Most Americans are unaccustomed to the glory of Basque cuisine. But in Western cities such as Reno and Boise – places with large Basque populations – it’s a popular dining choice for those looking for fare that lingers on the border of Spain and France.
Thanks to venerable places such as Bar Gernika, Leku Ona and Epi’s in Meridian, most denizens of the Treasure Valley are well versed in the ways of crispy croquetas, solomo sandwiches and beef tongue slowly cooked with peppers and garlic. In other words, Basque fare is integrally woven into the cultural fabric of Southern Idaho.
To add to that list, a new Basque-inspired eatery and wine bar recently debuted in Boise’s burgeoning Linen District, and it even has a tongue-twisting Basque name. Txikiteo (pronounced chee-kee-tay-o) is owned by the same folks who own and operate the stylish Modern Hotel and Bar about a block away.
Housed on the ground floor of the newly constructed Watercooler apartment building, at 14th and Idaho streets, Txikiteo strives to offer to a Basque-tinged dining experience that focuses on pintxos (tapas items), charcuterie, sandwiches and a few entrées. It also serves coffee and light breakfast during the morning hours.
The diminutive space boasts a stylish design and plenty of windows, allowing natural light to illuminate the powder-blue and copper-orange hues that dominate the interior color scheme. A long wine bar is the intentional centerpiece of the room, making for a communal spot to nosh on small bites while sipping Rioja, chosen from an always-changing wine list that spotlights Basque country wines and other European labels.
Outside there’s a sidewalk patio – an amalgam of concrete and grass – with circular fire features that are sure to be a hit with the al fresco crowd.
Txikiteo employs two chefs, both of whom have many years of experience and name recognition. David King, a Portland transplant who formerly cooked at The Modern, handles the daytime kitchen responsibilities. At night, Dan Ansotegui has made his return to the local dining scene after spending several years teaching in the Catholic school system around the Treasure Valley.
Ansotegui, as some of you might remember, was the original owner of Bar Gernika and The Basque Market on Boise’s Basque Block. His sisters run the super-popular Epi’s in downtown Meridian. It’s safe to say the family knows what they are talking about when it comes to Basque food and wine.
The menu, especially at night, gets slightly tweaked about every two weeks in accordance to the season. Keep in mind, the restaurant doesn’t offer traditional table service. Instead, it opts for an order-at-the-counter system like you would find at tapas bars in, let’s say, San Sebastian or Bilbao.
One evening, I found a stemless glass of Bodegas Alzpurua Txakoli ($9.50) to be perfect accompaniment to the array of pintxos for our table. The Basque country white wine, with intense floral notes and a mineral-like finish, played well with a poached and chilled shrimp ($3 each) skewered with blanched asparagus spears, served in a small dish next to a dollop of finely chopped hard-boiled egg.
You will typically find a variation of a stuffed piquillo pepper on the breakout tapas menu on any given week. On this night, a little roasted red pepper ($3 each) came oozing velvety béchamel perfumed with minced jamon serrano (Spanish-style ham).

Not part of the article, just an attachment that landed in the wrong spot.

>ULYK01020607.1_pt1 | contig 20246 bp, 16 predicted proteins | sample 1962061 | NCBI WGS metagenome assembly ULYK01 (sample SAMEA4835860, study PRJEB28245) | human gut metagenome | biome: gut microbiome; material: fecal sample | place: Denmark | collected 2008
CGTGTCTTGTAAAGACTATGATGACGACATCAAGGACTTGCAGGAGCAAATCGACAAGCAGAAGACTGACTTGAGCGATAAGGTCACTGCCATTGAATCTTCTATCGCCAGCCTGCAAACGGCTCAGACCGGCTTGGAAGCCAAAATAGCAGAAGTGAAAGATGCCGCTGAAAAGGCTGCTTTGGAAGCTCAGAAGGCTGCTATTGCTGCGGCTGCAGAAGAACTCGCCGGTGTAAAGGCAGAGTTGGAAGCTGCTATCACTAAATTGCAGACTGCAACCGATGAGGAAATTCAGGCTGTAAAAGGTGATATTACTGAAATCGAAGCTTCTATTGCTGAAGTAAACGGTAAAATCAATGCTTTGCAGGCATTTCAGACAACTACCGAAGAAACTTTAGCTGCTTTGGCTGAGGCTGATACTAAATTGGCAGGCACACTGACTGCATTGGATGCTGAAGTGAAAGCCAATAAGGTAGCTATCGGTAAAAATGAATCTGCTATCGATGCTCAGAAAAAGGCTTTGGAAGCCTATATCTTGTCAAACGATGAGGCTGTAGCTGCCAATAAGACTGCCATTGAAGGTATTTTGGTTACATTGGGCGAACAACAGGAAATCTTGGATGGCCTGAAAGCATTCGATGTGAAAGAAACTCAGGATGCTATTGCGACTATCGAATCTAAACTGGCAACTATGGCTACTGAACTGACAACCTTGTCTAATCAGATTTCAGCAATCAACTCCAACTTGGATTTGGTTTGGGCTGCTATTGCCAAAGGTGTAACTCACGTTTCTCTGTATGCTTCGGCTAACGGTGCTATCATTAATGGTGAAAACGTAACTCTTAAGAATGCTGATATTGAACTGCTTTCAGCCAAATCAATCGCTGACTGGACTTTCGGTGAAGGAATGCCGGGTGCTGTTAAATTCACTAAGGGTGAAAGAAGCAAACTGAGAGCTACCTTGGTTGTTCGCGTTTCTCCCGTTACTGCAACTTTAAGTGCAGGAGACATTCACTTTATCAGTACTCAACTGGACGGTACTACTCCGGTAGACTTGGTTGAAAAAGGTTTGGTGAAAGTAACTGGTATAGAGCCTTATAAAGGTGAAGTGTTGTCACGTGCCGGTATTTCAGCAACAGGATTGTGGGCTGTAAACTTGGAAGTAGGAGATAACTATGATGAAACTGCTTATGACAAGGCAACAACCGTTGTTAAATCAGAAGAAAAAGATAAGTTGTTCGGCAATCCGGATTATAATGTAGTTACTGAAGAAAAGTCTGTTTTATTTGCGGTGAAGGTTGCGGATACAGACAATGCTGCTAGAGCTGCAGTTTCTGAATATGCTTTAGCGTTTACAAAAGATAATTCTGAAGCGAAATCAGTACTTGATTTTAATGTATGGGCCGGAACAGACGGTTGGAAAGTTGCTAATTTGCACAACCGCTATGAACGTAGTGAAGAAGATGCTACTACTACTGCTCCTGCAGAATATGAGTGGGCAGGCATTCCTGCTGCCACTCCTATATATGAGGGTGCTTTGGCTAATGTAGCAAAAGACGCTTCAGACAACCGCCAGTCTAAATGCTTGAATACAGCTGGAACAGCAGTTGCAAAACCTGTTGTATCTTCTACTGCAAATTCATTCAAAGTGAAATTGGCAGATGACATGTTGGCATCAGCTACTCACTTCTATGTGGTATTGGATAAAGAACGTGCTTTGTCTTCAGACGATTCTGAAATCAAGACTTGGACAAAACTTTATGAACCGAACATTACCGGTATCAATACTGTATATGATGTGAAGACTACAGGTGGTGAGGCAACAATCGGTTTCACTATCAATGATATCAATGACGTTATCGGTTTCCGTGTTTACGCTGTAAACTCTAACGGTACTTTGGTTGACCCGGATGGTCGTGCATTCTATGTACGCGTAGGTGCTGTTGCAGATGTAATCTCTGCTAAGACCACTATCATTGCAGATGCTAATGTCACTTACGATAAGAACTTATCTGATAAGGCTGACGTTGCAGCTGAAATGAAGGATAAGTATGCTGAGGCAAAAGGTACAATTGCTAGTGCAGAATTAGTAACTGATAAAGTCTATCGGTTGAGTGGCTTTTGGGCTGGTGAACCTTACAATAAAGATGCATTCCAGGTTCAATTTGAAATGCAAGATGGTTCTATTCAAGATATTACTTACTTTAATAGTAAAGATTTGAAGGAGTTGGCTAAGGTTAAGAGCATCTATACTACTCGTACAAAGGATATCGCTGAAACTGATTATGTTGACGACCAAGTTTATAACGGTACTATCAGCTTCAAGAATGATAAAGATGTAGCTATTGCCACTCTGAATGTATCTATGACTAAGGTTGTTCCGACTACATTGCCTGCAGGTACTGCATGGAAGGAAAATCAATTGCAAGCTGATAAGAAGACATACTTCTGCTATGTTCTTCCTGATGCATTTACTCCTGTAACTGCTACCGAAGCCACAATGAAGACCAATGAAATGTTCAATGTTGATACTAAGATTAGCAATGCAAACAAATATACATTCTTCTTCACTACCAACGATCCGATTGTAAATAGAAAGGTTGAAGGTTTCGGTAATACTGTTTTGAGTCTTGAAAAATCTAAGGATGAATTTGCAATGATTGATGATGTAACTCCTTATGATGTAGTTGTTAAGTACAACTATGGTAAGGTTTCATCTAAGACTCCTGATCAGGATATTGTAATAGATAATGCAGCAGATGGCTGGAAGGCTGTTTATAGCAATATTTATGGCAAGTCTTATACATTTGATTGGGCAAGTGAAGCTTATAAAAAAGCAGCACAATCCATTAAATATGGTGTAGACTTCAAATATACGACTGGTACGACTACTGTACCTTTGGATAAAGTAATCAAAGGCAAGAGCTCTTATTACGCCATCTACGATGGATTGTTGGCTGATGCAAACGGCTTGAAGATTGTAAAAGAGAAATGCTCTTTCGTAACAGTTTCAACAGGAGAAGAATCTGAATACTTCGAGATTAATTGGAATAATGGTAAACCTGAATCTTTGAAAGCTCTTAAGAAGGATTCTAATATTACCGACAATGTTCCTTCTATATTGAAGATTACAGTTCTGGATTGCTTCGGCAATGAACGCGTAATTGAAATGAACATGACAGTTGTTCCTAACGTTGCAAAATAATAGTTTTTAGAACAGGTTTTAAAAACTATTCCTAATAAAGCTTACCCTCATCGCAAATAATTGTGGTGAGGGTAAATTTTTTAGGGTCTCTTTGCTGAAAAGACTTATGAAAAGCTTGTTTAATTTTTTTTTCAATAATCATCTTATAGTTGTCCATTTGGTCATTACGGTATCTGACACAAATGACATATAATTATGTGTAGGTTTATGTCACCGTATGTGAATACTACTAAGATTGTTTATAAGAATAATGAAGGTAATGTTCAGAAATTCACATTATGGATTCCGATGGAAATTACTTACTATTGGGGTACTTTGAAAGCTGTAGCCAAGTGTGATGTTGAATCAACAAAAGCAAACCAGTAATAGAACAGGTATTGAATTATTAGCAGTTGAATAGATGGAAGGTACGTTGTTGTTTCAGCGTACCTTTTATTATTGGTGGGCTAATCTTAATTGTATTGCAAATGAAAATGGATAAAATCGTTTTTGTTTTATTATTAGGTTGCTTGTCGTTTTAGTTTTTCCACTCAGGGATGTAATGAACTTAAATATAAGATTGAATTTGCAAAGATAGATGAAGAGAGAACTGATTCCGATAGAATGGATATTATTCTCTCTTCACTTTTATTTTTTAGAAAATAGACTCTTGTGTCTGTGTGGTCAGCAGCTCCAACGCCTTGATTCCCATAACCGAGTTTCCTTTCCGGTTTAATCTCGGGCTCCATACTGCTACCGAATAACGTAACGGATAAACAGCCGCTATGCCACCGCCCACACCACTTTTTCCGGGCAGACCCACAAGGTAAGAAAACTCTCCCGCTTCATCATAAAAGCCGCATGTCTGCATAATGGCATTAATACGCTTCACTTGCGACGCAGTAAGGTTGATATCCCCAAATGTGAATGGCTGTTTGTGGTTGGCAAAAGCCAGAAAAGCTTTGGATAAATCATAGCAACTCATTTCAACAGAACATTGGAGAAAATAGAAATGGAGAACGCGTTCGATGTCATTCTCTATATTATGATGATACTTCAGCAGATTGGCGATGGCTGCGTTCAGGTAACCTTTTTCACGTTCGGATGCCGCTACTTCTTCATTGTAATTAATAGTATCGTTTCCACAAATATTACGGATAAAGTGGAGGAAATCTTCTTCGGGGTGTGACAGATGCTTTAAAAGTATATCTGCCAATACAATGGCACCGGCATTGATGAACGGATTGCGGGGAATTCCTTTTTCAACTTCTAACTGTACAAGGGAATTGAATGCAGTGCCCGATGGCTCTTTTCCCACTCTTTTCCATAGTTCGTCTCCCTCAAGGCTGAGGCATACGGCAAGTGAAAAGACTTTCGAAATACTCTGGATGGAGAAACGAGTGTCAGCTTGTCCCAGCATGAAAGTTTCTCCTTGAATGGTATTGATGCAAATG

Another noteworthy pick is the garlicky chickpea spread ($2 each) smeared on a cut of crusty Gaston’s Bakery baguette, with a piece of pickled celery on top.
For some added zing, tag on a small dish of marinated green and black olives ($2), coated with olive oil, fresh herbs and spices.
If the selection of pintxos doesn’t quite sate your appetite, try a large charcuterie board ($20) packed with ribbons of salty jamon, shaved bright-red chorizo, marbled wild boar salami, pate-like liverwurst and gamey-good Italian bresaola made from free range beef. The cured meats are served with pungent stone-ground mustard, pickled veggies, sweet mostarda di frutta (dried figs, apricots and cranberries cooked with wine and spices) and sliced baguette.
During the day, sandwiches and salads take care of lunchtime diners.
The chorizo sandwich ($7.50) screams Basque country, with its toothsome, scratch-made link – piquant and tender under a thin intestine casing – nestled in a golden-brown boat of toasted Acme Bakeshop Pullman bread, the whole thing smothered with garlicky aioli and grilled red bell pepper and onion.
Do you like the interplay of salty and sweet? Then you should try the jamon sandwich ($7). Chewy ciabatta encases a stratum of shaved serrano ham, nutty-tasting manchego cheese, arugula greens, aioli, and candied figs and apricots.
The bean salad ($6.50) is simple yet redolent of bright flavors. A bowl comes arranged with a hillock of creamy fresh goat cheese, little white beans and lightly blanched green beans – accented with verdant basil oil and fresh lemon. A sprinkle of pulverized espelette (red chili pepper flakes) adds spicy notes to the zesty profile of the dish.
In a city that has a love affair with Basque food, Txikiteo is a welcome addition to Boise’s resurgent dining scene.
Statesman reviewers pay for their meals and attempt to dine anonymously. Email James Patrick Kelly: scene@ idahostatesman.com.
Address: 1401 W. Idaho St., Boise (Linen District)
Hours: 7 a.m. to 10 p.m. Sunday-Thursday; 7 a.m. to 11 p.m. Friday and Saturday; tapas and dinner service starts at 4 p.m.
Menu price range: pintxos (tapas), sides, soups and salads $2-$6.50; entrées, sandwiches, cheeseboards and charcuterie $7-$20.
Libation situation: A small yet select list of European wines (with a few American labels thrown in now and then), hard ciders and craft beers offered on tap and in bottles and cans.
Kid friendly? No
Wheelchair accessible? Yes
Opened: March 2018